BPDUGuard enabled automatically when Portfast enabled?

Answered Question
Sep 17th, 2011

Hi everyone,

I just read in the CCNP SWITCH OCG the following:

"All ports that have PortFast enabled also have BPDU Guard automatically enabled."

So I could enable Portfast on a interface and be confident that if the end user connects a switch to that int, that the interface would go into errdisable state? (due to the operation of BPDUGuard)

I've been holding off using Portfast on the end-user-connected interfaces because in our facility (R&D), it's quite possible that the user may connect a switch to the wall jack in place of a PC... You never know what they will do next

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Correct Answer by Peter Paluch about 2 years 7 months ago

Hello,

To sum up the answers of other friends here, the PortFast and BPDU Guard are two independent features. On a per-port basis, they can be activated in a totally independent way.

However, it is very often necessary to have the PortFast activated globally for all access-mode ports (as they are supposed to be connected to end stations - especially crucial for RSTP and MSTP) - and then, if a switch is inadvertently or intentionally connected to these ports, these ports should be better protected. This is done by two commands in the global configuration mode:

  • spanning-tree portfast default: activates the PortFast feature on all ports in the access mode
  • spanning-tree portfast bpduguard default: activates the BPDU Guard on all ports that are running in PortFast mode

This may lead to the erroneous conclusion that a BPDU Guard-protected port must also be PortFast enabled. It is true only of this particular way of configuring the PortFast and BPDU Guard on the global level; however, directly on an interface, these two features can be activated independently of each other: the PortFast is activated using the spanning-tree portfast command, the BPDU Guard is activated using the spanning-tree bpduguard enable command.

Best regards,

Peter

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Cadet Alain Sat, 09/17/2011 - 06:56

Hi,

I don't think it's true at least on the platforms I've been working with you have to use the command

spanning-tree portfast bpduguard default  to enable BPDU guard on Portfast ports.

Regards.

Alain.

ameya_oke Sat, 09/17/2011 - 09:41

Hey Dennis,

"

t's quite possible that the user may connect a switch to the wall jack in place of a PC"

If that is the case i advice you have a VTP authentication in place.

Ameya

gregbrunn Sat, 09/17/2011 - 09:54

Yeah in my experience with the 2960 series switch we always turn on portfast

And then enable bpdugaurd on the port after that. The nice thing about bpdugaurd is that you can set a time period that the port will stay in the err-disabled status if you want or you can leave the default of leaving it in the err-disable status until the port is shutdown and brought back up. I am still studying for my route and have not started on the switch ccnp exam yet so I can not confirm what the book says. You can always put on bpduroot guard as well on the port for extra protection.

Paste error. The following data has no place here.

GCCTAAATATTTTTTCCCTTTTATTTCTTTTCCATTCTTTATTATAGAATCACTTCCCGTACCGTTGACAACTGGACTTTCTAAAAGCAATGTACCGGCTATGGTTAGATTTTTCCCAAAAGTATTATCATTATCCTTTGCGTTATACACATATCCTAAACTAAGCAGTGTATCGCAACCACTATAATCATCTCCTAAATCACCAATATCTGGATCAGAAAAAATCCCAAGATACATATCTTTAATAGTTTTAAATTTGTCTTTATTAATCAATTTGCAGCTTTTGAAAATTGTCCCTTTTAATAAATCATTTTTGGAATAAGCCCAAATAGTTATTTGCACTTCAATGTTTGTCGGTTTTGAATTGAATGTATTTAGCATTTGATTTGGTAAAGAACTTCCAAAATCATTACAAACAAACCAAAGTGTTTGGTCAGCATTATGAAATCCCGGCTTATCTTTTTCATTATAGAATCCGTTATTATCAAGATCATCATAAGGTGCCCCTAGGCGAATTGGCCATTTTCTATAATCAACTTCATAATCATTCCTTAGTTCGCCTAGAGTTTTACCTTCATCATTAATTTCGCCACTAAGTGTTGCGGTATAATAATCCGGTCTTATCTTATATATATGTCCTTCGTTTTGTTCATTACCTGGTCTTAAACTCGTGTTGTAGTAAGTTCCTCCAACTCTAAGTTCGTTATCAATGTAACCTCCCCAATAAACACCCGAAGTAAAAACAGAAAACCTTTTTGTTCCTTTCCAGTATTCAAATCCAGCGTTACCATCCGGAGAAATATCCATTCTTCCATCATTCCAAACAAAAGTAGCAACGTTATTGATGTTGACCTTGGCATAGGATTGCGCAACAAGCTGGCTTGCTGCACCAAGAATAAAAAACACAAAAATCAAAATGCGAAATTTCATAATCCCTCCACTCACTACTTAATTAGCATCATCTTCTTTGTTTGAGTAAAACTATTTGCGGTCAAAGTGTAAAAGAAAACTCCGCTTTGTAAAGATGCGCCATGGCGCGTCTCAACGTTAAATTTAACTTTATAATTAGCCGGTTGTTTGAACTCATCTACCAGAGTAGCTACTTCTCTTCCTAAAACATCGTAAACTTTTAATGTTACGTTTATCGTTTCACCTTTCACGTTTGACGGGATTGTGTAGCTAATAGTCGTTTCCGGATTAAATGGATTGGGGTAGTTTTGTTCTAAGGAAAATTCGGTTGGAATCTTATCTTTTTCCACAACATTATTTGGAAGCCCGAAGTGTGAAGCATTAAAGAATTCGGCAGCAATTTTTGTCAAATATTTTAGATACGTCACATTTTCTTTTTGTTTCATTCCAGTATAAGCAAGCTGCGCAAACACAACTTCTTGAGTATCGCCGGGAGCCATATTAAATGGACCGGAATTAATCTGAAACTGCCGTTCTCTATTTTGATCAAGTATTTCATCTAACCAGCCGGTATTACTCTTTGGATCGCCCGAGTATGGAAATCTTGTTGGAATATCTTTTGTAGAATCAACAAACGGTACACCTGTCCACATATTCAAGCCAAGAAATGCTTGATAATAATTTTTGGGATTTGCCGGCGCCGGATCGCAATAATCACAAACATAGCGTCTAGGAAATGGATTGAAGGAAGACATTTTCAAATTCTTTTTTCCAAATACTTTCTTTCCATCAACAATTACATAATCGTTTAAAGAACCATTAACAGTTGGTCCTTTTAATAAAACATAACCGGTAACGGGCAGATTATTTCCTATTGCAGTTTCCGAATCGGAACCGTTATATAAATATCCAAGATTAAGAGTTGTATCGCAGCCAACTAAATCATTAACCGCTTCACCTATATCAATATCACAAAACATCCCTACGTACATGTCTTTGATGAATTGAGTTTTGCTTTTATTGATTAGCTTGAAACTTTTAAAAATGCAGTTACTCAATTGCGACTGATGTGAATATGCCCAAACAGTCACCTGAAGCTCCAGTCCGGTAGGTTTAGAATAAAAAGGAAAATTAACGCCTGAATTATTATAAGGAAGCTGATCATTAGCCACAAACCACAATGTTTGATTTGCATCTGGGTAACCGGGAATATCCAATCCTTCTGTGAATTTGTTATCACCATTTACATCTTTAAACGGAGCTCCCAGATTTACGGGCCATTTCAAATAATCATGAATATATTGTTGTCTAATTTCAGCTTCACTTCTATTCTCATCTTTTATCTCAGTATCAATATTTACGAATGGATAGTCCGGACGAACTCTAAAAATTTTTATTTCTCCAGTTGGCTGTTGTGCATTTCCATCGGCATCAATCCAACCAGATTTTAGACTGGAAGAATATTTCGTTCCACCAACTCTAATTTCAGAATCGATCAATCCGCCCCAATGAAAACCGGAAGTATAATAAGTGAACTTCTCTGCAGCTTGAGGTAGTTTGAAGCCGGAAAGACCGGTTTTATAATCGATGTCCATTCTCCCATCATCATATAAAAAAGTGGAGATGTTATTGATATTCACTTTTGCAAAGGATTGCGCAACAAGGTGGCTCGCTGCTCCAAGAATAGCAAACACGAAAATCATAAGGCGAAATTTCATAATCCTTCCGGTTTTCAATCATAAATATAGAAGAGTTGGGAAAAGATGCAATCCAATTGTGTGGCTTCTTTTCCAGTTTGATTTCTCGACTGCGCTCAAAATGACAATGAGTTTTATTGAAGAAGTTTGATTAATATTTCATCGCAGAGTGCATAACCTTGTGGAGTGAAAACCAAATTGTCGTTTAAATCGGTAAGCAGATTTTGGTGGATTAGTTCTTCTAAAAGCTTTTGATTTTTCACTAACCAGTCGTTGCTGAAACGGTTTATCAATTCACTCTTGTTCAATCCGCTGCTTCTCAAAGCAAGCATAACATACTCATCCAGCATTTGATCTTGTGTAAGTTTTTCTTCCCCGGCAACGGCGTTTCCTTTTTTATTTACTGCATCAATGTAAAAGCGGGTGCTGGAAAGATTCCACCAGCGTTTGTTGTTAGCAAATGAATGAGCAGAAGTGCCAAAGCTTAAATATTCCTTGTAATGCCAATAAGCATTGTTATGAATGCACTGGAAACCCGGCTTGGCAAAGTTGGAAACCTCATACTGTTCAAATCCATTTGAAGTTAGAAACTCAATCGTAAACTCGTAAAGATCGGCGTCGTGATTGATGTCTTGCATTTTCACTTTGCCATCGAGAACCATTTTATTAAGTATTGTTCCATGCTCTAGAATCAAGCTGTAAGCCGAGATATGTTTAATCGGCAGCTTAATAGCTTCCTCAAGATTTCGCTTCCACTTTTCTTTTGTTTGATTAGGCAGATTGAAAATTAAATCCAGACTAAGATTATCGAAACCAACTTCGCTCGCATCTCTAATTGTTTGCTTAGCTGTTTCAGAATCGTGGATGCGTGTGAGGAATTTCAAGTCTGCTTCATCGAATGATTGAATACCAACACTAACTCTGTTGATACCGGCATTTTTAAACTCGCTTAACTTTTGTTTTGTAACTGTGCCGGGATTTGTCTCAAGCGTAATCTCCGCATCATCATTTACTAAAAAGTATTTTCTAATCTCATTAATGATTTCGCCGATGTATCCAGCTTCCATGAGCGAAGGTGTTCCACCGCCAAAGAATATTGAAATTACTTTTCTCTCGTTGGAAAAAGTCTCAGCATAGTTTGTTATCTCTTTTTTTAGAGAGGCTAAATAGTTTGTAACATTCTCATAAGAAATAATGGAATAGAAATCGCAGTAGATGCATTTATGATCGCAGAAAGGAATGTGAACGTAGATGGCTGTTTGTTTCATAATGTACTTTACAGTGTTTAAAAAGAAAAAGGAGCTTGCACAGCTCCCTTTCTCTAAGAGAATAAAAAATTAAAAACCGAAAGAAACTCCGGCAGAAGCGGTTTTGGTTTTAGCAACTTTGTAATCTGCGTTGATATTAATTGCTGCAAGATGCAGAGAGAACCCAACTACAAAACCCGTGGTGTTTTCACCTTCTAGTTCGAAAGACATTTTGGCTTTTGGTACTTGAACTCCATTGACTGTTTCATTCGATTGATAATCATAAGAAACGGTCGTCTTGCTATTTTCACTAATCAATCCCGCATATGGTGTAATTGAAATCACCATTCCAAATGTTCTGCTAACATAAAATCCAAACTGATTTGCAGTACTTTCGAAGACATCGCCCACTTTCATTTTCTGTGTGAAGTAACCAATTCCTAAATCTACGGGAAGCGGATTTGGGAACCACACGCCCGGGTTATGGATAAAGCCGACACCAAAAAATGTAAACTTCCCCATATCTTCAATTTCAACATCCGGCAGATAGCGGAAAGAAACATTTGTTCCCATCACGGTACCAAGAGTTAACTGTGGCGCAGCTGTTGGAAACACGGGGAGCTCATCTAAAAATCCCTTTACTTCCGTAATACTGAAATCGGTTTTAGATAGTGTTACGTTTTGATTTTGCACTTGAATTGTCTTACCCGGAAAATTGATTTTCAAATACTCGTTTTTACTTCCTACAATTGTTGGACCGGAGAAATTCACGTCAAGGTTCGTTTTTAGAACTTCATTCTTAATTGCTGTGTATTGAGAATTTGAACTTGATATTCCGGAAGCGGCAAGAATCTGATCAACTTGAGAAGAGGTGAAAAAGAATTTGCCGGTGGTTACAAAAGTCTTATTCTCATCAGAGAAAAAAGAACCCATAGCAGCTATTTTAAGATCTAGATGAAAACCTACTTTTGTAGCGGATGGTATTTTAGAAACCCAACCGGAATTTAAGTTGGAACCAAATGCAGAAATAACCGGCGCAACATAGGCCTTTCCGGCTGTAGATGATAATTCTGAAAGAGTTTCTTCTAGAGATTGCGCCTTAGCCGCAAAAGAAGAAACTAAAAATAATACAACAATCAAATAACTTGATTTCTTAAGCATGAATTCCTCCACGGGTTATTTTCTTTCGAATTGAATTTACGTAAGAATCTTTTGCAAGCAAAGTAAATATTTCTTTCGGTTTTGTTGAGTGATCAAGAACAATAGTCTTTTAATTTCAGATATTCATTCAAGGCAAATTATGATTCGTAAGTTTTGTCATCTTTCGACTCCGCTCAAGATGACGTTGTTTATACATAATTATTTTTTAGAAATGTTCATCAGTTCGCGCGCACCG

I agree with setting your vtp setting as well don't want someone to plug In a switch and start messing up your vlans

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Cadet Alain Sat, 09/17/2011 - 11:03

Hi,

VTP is only running on trunk ports so if the switch is set to access mode I don't think you'll have any VTP problem but I'm waiting for other point of view to see if my reasoning is right.

Regards.

Alain.

billy.williams@... Sat, 09/17/2011 - 18:50

If you are using spanning-tree port fast. I would always suggest using spanning-tree bpduguard enable on all user ports. This shuts down a port if another switch is connected to avoid layer 2 loops in your network. To auto recover the port use the command errdisable recovery cause bpduguard. Another good one is errdisable recovery interval 300.

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Leo Laohoo Sat, 09/17/2011 - 22:52
"All ports that have PortFast enabled also have BPDU Guard automatically enabled."

By default, portfast and BPDUguard is disabled.

Correct Answer
Peter Paluch Sun, 09/18/2011 - 12:24

Hello,

To sum up the answers of other friends here, the PortFast and BPDU Guard are two independent features. On a per-port basis, they can be activated in a totally independent way.

However, it is very often necessary to have the PortFast activated globally for all access-mode ports (as they are supposed to be connected to end stations - especially crucial for RSTP and MSTP) - and then, if a switch is inadvertently or intentionally connected to these ports, these ports should be better protected. This is done by two commands in the global configuration mode:

  • spanning-tree portfast default: activates the PortFast feature on all ports in the access mode
  • spanning-tree portfast bpduguard default: activates the BPDU Guard on all ports that are running in PortFast mode

This may lead to the erroneous conclusion that a BPDU Guard-protected port must also be PortFast enabled. It is true only of this particular way of configuring the PortFast and BPDU Guard on the global level; however, directly on an interface, these two features can be activated independently of each other: the PortFast is activated using the spanning-tree portfast command, the BPDU Guard is activated using the spanning-tree bpduguard enable command.

Best regards,

Peter

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